Tendinitis, Tendinosis: Both a Pain, But Different

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Tendinitis. Tendinosis. 

Both of these similarly named conditions involve painful tendons – the tough, flexible bands of tissue that connect muscles to bones. For instance, in the thumb, shoulder, elbow, wrist, hip, knee – or Achilles tendon, which connects the calf muscle to the heel bone.

But beyond the pain they can put you through, the similarity of tendinitis and tendinosis ends. A key distinction: They require different courses of treatment. 

Determining which condition troubles you – tendinitis or tendinosis –  will enable your health care provider to prescribe the appropriate treatment.

Here’s how the conditions differ and how they’re treated:

What Is Tendinitis?

Tendinitis is an inflammation or swelling of a tendon. The inflammation of tendinitis results from overuse of a tendon in repetitive motions in work or athletic activity – or from a sudden force or impact to the tendon. For instance, when picking up a heavy object or load. 

This stress creates micro-tears in the affected tendon, leading to inflammation and swelling. 

Examples of activities that can lead to tendinitis include:

  • Outdoor work such as gardening, shoveling, and raking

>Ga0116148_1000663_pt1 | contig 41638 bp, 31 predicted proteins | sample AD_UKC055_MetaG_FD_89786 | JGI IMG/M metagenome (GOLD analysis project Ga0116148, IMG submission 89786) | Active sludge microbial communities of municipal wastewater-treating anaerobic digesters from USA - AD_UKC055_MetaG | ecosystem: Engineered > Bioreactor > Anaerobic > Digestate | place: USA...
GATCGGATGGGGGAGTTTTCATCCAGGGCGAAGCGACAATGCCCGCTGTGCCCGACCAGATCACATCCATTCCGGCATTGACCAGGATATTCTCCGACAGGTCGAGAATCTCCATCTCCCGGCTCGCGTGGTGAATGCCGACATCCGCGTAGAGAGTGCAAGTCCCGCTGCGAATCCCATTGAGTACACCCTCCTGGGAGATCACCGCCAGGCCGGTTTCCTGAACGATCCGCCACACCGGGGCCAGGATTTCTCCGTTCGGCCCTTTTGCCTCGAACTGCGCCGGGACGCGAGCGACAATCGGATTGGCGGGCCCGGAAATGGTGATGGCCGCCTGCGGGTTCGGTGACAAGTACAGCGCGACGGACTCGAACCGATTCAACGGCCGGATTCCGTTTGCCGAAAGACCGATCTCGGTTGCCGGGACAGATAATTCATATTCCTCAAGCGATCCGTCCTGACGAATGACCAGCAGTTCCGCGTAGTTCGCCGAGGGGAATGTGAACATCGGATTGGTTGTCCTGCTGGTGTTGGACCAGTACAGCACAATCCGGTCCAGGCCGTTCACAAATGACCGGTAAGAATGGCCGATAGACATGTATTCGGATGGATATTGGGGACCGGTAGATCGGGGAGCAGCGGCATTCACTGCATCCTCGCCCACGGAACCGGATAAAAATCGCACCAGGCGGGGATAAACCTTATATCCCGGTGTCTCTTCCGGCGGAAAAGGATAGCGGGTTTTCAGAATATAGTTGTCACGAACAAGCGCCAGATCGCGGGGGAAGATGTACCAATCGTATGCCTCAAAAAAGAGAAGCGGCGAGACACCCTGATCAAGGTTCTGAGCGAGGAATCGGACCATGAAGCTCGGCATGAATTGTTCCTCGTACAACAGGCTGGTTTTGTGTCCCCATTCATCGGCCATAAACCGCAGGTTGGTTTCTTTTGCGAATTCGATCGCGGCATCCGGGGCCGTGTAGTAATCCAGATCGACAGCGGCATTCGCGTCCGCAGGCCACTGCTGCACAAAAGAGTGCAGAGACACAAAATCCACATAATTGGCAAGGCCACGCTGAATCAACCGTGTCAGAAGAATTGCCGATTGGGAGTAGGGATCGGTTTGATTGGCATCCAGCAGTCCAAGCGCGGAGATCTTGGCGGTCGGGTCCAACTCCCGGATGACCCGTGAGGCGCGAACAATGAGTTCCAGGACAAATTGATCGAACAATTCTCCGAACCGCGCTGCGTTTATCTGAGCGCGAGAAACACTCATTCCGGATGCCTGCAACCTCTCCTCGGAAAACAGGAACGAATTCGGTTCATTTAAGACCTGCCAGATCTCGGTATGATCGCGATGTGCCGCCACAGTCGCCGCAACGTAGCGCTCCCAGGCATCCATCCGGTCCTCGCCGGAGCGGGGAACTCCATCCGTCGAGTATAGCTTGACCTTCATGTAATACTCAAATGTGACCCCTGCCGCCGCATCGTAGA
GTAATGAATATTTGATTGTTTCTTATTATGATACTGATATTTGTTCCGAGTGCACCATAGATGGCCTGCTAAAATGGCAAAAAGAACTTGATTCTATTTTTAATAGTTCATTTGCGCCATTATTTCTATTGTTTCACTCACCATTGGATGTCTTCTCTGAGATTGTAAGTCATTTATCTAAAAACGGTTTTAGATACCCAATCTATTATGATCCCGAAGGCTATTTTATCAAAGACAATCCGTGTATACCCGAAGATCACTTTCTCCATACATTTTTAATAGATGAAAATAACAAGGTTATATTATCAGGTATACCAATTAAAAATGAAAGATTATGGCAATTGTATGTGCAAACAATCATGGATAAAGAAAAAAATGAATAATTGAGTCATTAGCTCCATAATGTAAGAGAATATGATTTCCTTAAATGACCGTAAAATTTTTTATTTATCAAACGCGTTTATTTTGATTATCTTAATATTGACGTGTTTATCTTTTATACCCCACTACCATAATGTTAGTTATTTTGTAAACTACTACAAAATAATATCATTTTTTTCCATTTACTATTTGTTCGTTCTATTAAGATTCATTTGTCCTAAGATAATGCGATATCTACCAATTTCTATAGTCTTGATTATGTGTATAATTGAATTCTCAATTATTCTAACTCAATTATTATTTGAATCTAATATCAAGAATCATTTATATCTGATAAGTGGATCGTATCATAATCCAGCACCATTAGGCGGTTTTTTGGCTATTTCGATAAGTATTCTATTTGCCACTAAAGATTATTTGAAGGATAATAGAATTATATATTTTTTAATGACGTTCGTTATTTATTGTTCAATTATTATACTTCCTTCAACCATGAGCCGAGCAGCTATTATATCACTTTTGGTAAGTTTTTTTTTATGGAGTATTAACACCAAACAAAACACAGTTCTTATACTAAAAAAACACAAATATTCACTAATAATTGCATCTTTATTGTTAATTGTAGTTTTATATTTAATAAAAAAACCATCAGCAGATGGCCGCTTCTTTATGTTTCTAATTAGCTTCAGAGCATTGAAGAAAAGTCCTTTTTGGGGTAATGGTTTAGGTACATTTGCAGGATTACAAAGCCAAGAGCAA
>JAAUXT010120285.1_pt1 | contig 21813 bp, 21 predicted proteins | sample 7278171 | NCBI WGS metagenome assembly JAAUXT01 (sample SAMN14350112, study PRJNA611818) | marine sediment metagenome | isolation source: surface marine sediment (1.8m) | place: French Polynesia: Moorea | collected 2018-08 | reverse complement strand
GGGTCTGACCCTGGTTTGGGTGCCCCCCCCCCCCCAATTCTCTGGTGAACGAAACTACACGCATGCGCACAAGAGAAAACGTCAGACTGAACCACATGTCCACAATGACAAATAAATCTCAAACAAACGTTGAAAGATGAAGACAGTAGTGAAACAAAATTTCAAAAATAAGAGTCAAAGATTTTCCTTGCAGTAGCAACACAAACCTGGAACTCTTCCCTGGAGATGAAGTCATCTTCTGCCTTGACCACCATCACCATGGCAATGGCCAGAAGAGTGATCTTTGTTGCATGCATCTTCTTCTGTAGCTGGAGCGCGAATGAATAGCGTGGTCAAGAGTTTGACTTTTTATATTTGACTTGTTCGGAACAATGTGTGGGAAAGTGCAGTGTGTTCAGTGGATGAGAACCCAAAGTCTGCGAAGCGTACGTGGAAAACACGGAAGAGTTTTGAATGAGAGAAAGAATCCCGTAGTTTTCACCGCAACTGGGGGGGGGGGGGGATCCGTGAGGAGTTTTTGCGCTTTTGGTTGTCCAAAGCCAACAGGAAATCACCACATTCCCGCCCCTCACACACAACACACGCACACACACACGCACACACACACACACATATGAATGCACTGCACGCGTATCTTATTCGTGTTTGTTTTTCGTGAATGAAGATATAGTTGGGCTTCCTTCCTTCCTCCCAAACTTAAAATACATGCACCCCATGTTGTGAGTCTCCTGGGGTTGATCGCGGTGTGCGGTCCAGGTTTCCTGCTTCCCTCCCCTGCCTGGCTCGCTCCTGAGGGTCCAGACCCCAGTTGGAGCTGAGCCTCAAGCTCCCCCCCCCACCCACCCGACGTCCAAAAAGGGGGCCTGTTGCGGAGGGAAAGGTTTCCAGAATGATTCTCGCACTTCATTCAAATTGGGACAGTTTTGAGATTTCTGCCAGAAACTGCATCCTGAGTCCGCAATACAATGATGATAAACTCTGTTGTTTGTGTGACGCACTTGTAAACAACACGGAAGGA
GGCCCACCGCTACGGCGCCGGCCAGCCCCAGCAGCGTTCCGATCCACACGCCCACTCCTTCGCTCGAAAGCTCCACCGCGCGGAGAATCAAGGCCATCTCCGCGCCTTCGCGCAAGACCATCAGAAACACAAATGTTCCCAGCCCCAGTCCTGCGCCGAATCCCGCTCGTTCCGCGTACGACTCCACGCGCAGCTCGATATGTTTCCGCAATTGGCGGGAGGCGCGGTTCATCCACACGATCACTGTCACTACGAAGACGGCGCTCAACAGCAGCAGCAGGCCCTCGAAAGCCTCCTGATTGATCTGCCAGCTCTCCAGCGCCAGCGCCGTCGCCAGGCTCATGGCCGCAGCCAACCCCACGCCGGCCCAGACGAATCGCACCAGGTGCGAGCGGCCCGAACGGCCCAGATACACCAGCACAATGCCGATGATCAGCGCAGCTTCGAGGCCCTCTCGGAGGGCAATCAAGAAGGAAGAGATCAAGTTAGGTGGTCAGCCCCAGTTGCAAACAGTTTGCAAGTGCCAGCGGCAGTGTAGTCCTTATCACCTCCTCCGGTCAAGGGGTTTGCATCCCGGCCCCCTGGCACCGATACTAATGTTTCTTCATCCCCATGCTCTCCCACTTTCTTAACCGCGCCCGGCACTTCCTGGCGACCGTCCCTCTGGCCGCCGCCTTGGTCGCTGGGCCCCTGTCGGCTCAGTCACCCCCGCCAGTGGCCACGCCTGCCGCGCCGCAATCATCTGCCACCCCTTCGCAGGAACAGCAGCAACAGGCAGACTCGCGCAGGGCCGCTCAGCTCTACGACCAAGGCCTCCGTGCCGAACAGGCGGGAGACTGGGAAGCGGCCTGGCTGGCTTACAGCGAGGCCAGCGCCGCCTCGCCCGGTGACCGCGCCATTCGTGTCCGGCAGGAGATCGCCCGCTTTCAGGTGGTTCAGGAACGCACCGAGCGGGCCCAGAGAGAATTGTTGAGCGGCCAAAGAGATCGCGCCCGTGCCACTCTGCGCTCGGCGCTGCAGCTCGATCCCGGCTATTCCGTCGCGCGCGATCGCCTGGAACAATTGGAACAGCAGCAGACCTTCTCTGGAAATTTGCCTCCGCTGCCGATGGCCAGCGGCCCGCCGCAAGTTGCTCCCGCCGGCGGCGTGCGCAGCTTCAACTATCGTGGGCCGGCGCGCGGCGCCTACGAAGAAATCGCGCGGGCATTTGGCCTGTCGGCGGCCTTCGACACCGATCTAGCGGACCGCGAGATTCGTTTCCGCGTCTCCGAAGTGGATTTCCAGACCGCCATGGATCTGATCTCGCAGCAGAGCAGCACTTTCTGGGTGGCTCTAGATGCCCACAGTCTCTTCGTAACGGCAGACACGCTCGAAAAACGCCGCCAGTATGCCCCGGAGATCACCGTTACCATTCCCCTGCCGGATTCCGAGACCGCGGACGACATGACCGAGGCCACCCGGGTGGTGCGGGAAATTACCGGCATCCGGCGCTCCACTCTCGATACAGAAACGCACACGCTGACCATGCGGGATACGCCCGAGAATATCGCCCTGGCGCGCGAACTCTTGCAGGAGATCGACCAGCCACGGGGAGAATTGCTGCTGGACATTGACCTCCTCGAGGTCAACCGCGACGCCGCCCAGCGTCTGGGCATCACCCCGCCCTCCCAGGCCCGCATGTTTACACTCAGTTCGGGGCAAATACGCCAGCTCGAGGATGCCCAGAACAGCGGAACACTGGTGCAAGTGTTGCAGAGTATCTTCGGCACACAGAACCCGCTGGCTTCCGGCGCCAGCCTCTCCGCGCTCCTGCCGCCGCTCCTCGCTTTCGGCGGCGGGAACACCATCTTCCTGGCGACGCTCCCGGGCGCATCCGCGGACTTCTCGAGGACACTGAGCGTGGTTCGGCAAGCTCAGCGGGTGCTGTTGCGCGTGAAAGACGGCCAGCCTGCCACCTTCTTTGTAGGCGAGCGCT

• Work tasks, from typing and clicking a mouse to using power tools and painting
  • Housecleaning activities, such as scrubbing
  • Sports, such as tennis, golf, throwing and pitching, and skiing

Poor posture or poor stretching and conditioning before exercise or other physical activity can increase your risk of tendinitis. 

How Is Tendinitis Treated?

Tendinitis Tendinosis small

When you have tendinitis, the structure of your tendon is not damaged. Instead, the tendon becomes inflamed and may swell. The recommended course of treatment is to rest the affected tendon and joint to prevent chronic injury and damage to the tendon. Your health care provider may also have you take over-the-counter non-steroidal anti-inflammatory drugs (NSAIDs) to relieve the inflammation and swelling. NSAIDs include ibuprofen (Motrin, Advil) and naproxen (Aleve, Naprosyn). 

Typically, you can recover from tendonitis in several days to six weeks.

Other treatment may include:

  • Physical therapy and exercises to strengthen the tendons and muscles and preserve range of motion
  • A splint, brace, or orthotics to aid in your therapy
  • Injections of corticosteroids (powerful anti-inflammatory medications) to help relieve swelling and pain

While tendinitis is a common problem, research shows that people commonly think they have tendinitis when they really have tendinosis.

What Is Tendinosis?

With tendinosis, a tendon shows no signs of inflammation. Rather, tendinosis results in a degeneration or breakdown of the tendon’s collagen – the primary structural protein of skin, tendons, and other connective tissue. This degeneration results from chronic, continued overuse without rest to permit healing.